This post continues my discussion on world building for fantasy literature. Previously, I discussed the authors Tad Williams and Brandon Sanderson and some (in my view) mistakes these authors made in certain works of theirs. As I said, when one develops a fantasy world, one wants to make it as realistic as possible without sacrificing readability. J.R.R. Tolkien could have written all his dialogue in The Lord of the Rings in Elvish, but he didn’t, because he realized that that would have made the work virtually unintelligible to the average reader. The key is to strike the right balance between those characteristics unique to the fantasy world and those characteristics common to our own.
One technique I’ve stumbled upon (largely from reading Memory, Sorrow, and Thorn by Tad Williams) is to use mnemonic devices in your writing, particularly for characteristics that might be confusing and difficult to remember for your Earth-readers. For example, in Memory, Sorrow, and Thorn, Tad Williams references the months of Novander and Decander, among others. That struck me as a clever way to accomplish two things at once: 1) provide a list of names for the months of the year that are unique to one’s world, and 2) at the same time, make the list easily understood and recognizable by the majority of readers in The West. Obviously, Novander and Decander are parallels to our own November and December. The reader will get that right away and won’t have to refer back to the index, thereby ejecting herself from the story, in order to sort it out. I liked the technique so much, I borrowed it for some of my own work (I use Novenya, and Decendra in The Children of Lubrochius).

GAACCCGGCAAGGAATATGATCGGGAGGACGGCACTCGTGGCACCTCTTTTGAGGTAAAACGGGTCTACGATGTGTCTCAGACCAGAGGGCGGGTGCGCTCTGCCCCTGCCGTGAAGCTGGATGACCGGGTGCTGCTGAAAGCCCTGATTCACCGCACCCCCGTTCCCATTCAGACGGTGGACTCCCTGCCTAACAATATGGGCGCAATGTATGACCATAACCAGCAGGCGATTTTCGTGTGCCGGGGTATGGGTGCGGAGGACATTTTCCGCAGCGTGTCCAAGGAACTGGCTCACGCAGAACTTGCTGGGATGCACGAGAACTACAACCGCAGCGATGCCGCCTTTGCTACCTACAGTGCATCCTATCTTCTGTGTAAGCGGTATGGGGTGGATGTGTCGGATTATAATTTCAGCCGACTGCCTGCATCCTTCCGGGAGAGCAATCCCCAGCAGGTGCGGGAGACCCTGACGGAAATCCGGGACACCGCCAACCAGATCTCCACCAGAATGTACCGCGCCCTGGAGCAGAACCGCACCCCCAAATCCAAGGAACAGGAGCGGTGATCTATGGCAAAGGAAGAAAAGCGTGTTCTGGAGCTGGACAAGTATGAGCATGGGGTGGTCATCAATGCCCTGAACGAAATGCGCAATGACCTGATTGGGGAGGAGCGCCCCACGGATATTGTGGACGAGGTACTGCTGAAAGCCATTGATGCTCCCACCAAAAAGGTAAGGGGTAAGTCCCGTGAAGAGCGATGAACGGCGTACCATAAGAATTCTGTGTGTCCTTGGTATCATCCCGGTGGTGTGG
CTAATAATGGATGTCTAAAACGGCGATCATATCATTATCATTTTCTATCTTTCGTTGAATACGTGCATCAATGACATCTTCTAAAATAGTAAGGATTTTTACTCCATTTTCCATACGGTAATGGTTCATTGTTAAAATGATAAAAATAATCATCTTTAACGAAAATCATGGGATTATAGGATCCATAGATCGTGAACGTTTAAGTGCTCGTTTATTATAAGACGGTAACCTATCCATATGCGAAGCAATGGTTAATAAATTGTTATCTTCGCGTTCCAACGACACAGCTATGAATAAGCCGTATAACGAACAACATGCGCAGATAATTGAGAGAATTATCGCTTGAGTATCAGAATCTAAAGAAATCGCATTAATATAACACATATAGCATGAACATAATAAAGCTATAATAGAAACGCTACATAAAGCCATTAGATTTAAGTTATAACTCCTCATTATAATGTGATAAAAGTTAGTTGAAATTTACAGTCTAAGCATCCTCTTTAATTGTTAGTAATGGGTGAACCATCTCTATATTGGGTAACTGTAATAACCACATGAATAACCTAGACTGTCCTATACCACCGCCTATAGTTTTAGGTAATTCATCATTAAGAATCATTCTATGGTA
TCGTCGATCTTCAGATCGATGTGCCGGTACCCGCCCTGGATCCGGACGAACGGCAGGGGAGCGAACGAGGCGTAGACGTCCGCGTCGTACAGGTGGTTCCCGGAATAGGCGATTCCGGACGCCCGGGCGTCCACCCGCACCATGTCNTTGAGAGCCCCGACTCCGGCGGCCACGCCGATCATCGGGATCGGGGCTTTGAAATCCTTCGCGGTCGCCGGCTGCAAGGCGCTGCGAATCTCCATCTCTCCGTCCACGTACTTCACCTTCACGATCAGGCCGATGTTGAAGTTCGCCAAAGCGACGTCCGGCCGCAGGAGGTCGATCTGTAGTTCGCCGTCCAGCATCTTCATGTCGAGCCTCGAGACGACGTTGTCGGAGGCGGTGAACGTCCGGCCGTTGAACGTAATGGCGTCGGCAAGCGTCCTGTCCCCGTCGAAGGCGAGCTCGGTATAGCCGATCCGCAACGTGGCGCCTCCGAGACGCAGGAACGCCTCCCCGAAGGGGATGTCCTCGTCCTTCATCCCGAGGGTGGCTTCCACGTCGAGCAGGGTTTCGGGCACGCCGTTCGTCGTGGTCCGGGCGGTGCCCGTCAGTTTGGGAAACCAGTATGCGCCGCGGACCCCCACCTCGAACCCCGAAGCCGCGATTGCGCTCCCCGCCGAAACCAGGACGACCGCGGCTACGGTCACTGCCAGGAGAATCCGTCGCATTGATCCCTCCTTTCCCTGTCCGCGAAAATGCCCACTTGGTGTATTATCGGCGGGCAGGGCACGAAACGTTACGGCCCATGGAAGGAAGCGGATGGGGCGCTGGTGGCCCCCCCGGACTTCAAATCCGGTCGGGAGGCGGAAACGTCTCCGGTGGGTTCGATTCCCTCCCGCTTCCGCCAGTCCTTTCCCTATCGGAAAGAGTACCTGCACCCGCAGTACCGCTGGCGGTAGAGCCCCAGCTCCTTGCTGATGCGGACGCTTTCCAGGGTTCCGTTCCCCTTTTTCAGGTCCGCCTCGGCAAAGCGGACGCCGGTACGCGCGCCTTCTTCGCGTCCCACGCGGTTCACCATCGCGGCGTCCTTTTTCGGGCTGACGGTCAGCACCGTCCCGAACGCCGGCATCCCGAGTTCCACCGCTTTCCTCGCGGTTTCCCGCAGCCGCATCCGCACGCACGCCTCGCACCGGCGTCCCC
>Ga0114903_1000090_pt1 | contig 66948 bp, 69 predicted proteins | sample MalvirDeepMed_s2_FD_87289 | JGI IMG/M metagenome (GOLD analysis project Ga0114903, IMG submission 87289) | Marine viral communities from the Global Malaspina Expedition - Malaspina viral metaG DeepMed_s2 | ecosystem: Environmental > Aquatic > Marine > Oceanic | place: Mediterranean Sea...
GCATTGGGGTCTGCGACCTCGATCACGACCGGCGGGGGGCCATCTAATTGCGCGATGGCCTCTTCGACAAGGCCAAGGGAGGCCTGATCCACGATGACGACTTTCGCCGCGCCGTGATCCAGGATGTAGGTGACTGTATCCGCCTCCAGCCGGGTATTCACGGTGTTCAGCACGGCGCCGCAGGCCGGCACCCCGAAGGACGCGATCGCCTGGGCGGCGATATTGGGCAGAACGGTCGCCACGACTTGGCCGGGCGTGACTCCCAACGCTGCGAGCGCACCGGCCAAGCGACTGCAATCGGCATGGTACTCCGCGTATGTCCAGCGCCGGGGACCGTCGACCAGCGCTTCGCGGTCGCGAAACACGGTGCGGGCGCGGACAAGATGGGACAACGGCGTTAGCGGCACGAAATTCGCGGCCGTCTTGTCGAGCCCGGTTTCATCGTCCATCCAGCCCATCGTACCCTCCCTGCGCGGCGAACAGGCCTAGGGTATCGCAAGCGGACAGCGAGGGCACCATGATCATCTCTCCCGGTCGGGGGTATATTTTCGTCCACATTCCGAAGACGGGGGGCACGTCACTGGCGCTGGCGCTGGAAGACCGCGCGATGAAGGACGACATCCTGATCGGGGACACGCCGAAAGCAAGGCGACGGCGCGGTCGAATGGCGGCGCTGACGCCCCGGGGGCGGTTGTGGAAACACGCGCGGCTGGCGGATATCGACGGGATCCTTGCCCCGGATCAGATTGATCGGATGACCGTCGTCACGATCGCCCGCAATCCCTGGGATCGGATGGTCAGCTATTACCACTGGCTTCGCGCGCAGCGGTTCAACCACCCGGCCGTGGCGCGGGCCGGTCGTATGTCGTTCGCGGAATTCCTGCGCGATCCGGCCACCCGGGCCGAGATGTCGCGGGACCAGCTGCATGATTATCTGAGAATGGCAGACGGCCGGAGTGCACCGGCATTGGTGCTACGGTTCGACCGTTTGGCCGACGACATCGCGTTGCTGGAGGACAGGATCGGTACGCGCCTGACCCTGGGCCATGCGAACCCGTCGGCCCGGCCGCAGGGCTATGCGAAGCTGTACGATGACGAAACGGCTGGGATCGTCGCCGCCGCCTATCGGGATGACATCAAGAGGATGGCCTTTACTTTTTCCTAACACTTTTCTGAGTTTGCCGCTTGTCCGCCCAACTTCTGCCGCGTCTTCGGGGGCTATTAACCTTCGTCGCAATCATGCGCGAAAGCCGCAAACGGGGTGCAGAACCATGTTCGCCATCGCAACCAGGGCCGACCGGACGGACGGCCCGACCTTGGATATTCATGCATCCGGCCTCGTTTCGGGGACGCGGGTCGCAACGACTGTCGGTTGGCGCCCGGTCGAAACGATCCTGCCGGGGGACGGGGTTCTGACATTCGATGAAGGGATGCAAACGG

Now, another mnemonic device can be used for characters with multiple names. In my own work, I have a character (only one, so far) that is referenced by three different names. My solution to the explosion of confusing names that so bedeviled Tad Williams’ Shadowmarch series is to make the names similar to each other: different enough so as to be distinct, but sounding alike enough that the reader will easily remember them. Specifically, there is one character who is referred to by the following three names: Korina, Zarina, and Sarina. One must be careful with this technique, though; it works best with only a very small number of characters. If one has something like a complete pantheon of deities and gives multiple names (all of which sound similar) to each one, it may come across as sounding forced and unnatural. In such a case, one would have to come up with some other technique.
In my next post, I will discuss how to effectively manage units of time and other elements of a story with a numeric designation.